The first photo of Phnom Kulen (at the top of this post) shows some monks visiting the falls. In Cambodia, every family sends the eldest boy to serve as a monk for three months at some point in his life. Some families send them young, and some wait until the boys are older; that is why you can see monks of all ages. Some monks remain in the monastery permanently, but most enjoy the time and go back to their families. I say enjoy the time, because being a monk has some cool perks for an otherwise poor Cambodian boy. Monks in Cambodia are very highly regarded, and get everything for free. They ride for free, they eat for free, and people give them food and money every morning to take back to the monastery and share. Monks also get to travel to other monasteries, the temples, or, in this case, the waterfalls of Phnom Kulen. I saw a busload of monks unload at Preah Khan. They were swarmed by tourists wanting photos, and a couple of photogs stalked them quietly like paparazzi. Out of respect I did not join my compadres in their pursuit of the monks, instead I let the monks be tourists in their own country. They came to visit the shrines, pay homage to the resident monks (if any), and to gaze in awe at the fruits of their ancestors’ labor. I simply could not resist the shot above, however. I justified it because they actually walked in front of my camera, so I assumed that was them giving me permission.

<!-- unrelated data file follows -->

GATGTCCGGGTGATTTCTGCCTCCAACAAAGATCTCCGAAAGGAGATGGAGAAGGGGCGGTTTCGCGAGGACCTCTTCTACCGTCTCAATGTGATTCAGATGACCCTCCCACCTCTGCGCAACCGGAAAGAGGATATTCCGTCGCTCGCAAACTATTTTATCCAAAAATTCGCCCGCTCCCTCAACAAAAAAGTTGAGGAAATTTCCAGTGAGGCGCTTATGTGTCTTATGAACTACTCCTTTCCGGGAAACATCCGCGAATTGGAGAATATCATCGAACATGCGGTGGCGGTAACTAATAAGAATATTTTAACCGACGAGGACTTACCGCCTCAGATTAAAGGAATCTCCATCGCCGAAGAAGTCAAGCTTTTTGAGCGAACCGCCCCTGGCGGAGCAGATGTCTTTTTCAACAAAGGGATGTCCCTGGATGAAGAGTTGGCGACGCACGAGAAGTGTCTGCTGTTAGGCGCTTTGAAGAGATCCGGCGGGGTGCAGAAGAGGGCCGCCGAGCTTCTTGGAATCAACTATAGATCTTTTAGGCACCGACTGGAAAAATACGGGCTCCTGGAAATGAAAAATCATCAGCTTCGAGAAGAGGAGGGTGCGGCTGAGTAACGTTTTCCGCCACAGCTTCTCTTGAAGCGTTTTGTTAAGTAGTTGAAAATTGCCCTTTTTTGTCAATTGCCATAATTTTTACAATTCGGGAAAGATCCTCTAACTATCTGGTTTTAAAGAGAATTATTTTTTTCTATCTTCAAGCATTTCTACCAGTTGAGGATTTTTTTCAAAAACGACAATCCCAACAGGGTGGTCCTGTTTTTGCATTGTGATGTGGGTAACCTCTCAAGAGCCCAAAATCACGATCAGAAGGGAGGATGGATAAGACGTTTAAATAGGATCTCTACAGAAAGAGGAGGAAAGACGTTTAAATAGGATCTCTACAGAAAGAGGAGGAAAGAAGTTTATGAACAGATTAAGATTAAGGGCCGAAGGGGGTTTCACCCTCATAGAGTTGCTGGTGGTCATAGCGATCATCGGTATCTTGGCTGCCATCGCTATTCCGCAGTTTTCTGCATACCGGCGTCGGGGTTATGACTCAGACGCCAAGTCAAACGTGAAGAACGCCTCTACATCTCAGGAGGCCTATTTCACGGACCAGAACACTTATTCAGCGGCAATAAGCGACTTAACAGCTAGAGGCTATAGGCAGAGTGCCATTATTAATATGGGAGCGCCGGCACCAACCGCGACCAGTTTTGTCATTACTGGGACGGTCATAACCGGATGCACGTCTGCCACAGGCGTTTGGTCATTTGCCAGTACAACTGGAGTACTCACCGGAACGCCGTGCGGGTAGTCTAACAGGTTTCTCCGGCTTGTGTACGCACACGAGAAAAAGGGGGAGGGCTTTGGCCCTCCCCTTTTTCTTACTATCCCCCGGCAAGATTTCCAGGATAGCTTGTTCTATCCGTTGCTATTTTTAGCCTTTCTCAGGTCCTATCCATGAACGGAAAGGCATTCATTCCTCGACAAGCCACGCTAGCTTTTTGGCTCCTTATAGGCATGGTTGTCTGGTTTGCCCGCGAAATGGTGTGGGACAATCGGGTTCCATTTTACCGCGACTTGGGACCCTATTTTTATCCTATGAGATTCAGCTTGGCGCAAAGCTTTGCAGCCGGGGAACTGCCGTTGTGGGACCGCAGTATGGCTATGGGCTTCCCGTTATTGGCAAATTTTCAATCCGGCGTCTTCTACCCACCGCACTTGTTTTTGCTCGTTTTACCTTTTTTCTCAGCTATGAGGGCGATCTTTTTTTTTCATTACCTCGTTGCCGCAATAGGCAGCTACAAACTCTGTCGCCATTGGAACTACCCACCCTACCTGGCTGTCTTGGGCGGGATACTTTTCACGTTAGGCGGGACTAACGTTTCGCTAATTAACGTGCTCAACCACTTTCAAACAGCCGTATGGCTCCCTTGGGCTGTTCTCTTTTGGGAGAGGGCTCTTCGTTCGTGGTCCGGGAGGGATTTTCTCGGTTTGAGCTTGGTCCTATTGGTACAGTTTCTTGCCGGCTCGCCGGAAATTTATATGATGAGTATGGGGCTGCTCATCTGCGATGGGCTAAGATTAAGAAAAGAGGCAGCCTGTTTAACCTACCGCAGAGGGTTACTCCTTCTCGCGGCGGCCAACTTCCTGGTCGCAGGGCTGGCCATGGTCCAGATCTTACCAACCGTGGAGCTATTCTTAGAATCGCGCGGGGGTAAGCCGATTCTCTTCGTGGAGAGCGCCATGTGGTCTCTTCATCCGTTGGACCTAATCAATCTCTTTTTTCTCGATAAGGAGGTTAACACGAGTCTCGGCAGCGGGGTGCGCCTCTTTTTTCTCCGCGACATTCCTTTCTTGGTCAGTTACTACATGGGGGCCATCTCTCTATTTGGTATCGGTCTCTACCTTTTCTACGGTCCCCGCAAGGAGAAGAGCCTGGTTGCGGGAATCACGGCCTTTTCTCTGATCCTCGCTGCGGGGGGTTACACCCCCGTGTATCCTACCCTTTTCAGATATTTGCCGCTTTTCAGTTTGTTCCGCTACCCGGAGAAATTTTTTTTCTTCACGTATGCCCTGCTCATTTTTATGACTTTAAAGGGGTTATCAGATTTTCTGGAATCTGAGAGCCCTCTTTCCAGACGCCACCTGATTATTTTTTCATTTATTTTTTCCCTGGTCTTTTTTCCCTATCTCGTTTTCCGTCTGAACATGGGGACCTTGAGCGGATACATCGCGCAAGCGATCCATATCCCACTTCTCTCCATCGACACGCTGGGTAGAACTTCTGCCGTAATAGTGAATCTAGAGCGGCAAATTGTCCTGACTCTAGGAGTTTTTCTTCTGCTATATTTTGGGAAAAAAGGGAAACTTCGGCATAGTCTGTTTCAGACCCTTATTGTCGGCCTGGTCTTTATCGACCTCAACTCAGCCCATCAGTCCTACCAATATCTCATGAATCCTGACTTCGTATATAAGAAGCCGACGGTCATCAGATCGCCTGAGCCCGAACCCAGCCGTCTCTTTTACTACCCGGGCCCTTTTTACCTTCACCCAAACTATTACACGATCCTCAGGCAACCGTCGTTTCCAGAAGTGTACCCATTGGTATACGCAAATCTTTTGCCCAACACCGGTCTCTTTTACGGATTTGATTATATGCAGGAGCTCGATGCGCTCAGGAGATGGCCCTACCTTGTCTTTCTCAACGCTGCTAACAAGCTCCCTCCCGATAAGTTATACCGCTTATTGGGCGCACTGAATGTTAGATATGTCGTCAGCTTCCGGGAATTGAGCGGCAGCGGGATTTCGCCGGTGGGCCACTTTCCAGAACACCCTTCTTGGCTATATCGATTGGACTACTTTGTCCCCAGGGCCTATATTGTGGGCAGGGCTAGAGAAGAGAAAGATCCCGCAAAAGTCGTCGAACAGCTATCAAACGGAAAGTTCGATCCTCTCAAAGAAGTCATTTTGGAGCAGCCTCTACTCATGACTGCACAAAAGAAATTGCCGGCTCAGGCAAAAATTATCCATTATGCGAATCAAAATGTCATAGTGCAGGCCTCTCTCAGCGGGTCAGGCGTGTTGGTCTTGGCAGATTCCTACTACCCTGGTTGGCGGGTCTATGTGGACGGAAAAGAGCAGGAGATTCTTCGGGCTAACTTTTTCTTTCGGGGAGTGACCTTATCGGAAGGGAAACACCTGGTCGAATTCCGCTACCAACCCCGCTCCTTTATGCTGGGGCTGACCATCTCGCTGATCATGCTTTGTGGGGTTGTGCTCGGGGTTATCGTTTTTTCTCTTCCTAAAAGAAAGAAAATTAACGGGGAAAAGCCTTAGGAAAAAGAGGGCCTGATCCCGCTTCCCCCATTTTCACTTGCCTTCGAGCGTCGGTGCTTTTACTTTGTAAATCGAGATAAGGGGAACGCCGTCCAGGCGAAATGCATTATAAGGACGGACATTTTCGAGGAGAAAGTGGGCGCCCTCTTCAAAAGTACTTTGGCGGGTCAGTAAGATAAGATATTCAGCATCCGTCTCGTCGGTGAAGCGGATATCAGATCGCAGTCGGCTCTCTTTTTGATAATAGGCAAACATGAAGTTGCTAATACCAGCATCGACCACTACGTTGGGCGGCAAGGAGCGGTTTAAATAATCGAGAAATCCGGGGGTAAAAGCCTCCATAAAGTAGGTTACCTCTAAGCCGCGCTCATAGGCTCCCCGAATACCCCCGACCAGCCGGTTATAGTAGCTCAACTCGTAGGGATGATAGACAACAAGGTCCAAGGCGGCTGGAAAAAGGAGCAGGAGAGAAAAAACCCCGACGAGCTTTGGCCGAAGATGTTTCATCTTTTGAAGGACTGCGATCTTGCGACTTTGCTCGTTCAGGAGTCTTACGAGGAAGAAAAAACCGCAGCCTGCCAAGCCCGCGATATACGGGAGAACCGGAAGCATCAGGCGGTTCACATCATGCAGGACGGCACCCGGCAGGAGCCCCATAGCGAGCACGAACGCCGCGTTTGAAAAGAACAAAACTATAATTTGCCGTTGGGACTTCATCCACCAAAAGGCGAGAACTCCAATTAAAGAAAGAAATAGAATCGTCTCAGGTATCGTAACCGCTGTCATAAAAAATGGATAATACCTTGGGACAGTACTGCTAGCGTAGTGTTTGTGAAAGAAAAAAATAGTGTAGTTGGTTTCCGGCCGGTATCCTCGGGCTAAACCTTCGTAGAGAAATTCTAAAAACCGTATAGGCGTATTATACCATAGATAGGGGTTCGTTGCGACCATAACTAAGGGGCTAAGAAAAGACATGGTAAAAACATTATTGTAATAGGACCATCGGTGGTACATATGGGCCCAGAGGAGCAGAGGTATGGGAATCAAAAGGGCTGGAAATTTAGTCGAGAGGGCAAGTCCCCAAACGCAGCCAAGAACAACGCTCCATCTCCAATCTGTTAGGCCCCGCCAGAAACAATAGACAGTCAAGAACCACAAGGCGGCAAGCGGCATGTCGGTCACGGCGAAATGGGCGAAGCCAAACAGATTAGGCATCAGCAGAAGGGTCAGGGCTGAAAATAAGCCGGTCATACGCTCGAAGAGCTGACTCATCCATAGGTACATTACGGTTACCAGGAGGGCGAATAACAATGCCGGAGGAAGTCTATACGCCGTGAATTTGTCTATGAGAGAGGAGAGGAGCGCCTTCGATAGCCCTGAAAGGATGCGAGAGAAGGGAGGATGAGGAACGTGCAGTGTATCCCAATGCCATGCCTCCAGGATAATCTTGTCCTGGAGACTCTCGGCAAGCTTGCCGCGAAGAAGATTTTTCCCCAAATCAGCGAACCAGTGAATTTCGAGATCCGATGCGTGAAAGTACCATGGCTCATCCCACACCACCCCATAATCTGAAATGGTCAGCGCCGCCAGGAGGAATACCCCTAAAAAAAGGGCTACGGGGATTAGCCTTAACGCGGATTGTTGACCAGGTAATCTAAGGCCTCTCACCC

At the mountain’s summit, a reclining Buddha was carved in the 16th century, and a platform temple was constructed around it. It was a lot of steps, but very worth it!

Here is an interesting picture from the walkway to one of the temples I visited. A massive tree--bigger than any tree I have ever seen in my life--had been cut down. To understand just how gargantuan this stump is, consider that I have hung my hat on the left hand edge of it. Yeah, that tiny speck on the edge of the stump near the center of the photo is my hat!

Wish me luck, as I have one more chance with my 7-day temple pass at a sensational Angkor Wat sunrise. So far, there has been only one spectacular one, and I missed it.